Parsimonious reconstruction of network evolution

Patro, R., Sefer, E., Malin, J., Marçais, G., Navlakha, S., Kingsford, C. (September 2012) Parsimonious reconstruction of network evolution. Algorithms for Molecular Biology, 7 (25). (Public Dataset)

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URL: https://www.ncbi.nlm.nih.gov/pubmed/22992218
DOI: 10.1186/1748-7188-7-25

Abstract

BACKGROUND: Understanding the evolution of biological networks can provide insight into how their modular structure arises and how they are affected by environmental changes. One approach to studying the evolution of these networks is to reconstruct plausible common ancestors of present-day networks, allowing us to analyze how the topological properties change over time and to posit mechanisms that drive the networks' evolution. Further, putative ancestral networks can be used to help solve other difficult problems in computational biology, such as network alignment. RESULTS: We introduce a combinatorial framework for encoding network histories, and we give a fast procedure that, given a set of gene duplication histories, in practice finds network histories with close to the minimum number of interaction gain or loss events to explain the observed present-day networks. In contrast to previous studies, our method does not require knowing the relative ordering of unrelated duplication events. Results on simulated histories and real biological networks both suggest that common ancestral networks can be accurately reconstructed using this parsimony approach. A software package implementing our method is available under the Apache 2.0 license at http://cbcb.umd.edu/kingsford-group/parana. CONCLUSIONS: Our parsimony-based approach to ancestral network reconstruction is both efficient and accurate. We show that considering a larger set of potential ancestral interactions by not assuming a relative ordering of unrelated duplication events can lead to improved ancestral network inference.networks can be accurately reconstructed using this parsimony approach. © 2011 Springer-Verlag.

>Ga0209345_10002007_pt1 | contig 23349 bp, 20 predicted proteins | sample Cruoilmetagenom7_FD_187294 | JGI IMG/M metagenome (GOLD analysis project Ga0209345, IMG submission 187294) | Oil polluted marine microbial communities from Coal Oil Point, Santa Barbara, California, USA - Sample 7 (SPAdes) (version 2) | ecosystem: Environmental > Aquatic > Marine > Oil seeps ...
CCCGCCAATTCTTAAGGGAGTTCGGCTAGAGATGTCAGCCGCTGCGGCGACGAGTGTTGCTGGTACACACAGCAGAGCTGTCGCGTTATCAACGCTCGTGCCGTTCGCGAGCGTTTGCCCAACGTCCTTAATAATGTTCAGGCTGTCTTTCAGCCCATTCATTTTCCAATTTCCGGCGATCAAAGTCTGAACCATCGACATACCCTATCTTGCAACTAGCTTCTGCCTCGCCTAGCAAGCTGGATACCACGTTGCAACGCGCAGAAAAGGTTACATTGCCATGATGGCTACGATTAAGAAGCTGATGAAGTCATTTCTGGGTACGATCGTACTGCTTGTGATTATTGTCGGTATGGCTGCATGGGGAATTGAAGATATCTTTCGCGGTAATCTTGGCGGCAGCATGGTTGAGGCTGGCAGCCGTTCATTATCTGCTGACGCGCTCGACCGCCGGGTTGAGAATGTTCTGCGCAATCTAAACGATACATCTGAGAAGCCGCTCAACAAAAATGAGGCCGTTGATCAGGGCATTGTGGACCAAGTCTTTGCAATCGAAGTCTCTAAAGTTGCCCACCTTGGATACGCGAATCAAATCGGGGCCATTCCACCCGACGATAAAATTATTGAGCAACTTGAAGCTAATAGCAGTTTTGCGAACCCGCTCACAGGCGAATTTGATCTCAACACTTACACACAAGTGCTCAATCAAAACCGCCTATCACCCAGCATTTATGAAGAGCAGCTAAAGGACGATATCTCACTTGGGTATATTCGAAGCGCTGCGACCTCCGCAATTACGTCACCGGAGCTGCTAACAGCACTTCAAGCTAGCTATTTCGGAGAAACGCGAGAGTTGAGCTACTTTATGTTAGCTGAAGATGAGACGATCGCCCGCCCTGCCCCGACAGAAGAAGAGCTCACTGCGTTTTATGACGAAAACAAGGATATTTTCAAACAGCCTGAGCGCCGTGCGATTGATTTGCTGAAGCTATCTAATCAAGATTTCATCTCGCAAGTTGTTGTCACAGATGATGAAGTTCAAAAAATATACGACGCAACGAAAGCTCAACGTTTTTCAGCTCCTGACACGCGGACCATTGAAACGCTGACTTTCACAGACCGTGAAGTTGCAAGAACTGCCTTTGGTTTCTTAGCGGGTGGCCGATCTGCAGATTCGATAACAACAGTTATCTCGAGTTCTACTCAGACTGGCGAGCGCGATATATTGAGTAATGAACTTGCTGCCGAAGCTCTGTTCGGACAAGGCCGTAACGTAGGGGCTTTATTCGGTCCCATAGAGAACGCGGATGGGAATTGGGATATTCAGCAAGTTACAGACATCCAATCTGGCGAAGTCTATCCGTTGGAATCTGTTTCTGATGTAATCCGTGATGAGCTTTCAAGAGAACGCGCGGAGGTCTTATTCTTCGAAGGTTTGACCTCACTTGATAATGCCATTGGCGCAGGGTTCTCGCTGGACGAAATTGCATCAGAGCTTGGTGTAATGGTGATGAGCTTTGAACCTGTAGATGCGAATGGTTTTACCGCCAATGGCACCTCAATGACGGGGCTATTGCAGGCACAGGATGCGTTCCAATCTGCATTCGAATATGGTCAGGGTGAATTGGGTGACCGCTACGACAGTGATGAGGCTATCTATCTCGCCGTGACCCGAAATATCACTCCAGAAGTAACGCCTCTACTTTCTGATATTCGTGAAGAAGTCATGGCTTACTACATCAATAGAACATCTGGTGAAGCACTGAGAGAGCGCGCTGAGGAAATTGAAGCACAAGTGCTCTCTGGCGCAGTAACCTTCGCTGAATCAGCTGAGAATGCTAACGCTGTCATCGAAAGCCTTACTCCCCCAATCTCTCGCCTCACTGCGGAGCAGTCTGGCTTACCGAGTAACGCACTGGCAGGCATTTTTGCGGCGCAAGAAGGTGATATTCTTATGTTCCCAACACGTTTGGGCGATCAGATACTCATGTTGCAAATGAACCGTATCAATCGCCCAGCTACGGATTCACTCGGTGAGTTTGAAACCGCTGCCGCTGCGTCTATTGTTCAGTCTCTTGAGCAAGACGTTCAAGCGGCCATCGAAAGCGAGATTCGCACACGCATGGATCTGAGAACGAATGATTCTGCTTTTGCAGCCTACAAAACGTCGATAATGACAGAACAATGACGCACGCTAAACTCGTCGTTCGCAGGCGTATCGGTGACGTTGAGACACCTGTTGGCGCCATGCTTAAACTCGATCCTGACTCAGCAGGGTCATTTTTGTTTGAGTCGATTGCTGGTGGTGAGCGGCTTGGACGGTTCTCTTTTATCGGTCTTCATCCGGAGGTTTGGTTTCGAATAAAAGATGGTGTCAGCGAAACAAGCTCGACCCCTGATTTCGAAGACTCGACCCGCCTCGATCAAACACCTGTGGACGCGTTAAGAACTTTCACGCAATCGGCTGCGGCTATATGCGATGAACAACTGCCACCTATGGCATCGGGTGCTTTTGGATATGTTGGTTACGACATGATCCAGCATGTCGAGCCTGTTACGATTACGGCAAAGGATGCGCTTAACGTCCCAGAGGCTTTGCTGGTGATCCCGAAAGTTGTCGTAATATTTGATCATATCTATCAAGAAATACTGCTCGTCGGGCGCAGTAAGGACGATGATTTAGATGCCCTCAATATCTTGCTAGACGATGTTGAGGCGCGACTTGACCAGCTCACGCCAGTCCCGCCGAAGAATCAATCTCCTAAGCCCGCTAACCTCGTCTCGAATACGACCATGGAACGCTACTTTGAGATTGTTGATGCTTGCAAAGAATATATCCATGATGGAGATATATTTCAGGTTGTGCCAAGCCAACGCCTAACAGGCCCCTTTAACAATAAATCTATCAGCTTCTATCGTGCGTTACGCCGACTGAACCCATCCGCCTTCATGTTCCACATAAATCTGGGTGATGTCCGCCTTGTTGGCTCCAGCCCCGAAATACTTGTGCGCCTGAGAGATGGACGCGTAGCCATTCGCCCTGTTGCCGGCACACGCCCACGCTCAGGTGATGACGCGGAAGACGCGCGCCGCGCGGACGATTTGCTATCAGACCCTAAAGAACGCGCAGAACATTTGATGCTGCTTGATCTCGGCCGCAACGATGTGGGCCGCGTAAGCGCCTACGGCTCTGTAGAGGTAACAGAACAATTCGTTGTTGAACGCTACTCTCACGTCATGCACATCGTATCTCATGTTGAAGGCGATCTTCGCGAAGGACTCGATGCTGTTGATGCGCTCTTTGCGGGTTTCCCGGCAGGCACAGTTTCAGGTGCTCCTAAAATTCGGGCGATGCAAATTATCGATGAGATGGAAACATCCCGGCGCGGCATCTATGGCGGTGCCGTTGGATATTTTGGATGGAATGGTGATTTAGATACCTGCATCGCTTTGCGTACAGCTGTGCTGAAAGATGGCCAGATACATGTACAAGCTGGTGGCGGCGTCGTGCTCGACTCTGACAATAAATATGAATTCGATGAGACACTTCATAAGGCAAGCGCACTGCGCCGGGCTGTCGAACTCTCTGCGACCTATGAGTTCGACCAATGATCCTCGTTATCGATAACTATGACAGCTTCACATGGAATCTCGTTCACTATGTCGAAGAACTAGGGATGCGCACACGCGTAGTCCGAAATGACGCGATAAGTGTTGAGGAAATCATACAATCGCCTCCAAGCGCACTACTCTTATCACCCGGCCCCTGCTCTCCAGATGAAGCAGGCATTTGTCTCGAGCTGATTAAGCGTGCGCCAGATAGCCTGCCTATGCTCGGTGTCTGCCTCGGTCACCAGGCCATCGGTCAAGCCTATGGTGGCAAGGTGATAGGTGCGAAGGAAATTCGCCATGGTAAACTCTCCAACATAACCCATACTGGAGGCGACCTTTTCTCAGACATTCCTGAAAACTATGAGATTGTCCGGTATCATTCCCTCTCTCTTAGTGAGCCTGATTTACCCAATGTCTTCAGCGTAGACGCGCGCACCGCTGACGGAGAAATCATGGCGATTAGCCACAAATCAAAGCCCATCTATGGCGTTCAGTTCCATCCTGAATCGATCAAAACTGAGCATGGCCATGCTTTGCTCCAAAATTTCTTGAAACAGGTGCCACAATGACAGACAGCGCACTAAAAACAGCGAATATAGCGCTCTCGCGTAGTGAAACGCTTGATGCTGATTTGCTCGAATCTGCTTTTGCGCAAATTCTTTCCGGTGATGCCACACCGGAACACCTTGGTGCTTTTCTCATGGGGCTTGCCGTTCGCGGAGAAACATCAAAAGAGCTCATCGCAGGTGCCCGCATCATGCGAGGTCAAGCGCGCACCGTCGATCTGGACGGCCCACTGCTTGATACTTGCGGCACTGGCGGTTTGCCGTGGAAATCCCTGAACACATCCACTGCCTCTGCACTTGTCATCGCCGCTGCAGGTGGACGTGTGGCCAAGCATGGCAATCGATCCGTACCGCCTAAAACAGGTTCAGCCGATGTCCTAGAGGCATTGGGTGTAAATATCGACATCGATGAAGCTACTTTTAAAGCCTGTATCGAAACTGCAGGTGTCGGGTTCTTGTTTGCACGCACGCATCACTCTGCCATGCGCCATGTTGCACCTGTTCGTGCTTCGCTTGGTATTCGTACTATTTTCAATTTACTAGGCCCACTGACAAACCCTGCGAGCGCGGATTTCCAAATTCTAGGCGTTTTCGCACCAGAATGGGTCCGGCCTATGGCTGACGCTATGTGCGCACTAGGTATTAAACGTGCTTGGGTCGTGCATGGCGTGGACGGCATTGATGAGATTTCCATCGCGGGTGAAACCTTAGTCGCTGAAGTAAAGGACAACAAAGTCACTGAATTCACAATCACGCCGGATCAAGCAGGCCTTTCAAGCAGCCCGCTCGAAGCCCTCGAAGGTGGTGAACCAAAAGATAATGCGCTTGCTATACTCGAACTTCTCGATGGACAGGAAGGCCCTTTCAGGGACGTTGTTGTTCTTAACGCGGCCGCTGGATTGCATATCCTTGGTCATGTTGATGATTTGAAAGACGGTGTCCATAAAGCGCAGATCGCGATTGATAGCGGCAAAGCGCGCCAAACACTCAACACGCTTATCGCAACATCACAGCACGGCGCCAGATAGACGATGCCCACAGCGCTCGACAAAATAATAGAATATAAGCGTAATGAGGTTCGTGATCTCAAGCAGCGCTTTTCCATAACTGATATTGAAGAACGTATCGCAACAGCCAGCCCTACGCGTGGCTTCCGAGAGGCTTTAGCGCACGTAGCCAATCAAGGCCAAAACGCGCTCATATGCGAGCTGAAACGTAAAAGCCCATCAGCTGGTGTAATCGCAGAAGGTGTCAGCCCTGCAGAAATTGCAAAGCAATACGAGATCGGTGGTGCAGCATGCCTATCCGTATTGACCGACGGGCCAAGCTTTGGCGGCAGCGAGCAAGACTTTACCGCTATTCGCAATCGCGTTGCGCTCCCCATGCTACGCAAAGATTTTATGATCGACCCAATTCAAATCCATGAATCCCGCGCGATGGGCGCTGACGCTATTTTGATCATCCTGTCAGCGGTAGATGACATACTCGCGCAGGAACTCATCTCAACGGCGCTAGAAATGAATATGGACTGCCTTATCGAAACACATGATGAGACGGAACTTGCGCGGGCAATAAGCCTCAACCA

Item Type: Paper
Subjects: bioinformatics > computational biology > algorithms
evolution
bioinformatics > genomics and proteomics > genetics & nucleic acid processing > DNA, RNA structure, function, modification > genes, structure and function > gene network
CSHL Authors:
Communities: CSHL labs > Navlakha lab
Depositing User: Matthew Dunn
Date: 19 September 2012
Date Deposited: 08 Nov 2019 15:23
Last Modified: 08 Nov 2019 15:23
PMCID: PMC3492119
Related URLs:
Dataset ID:
  • Software package: http://cbcb.umd.edu/kingsford-group/parana
URI: https://repository.cshl.edu/id/eprint/38685

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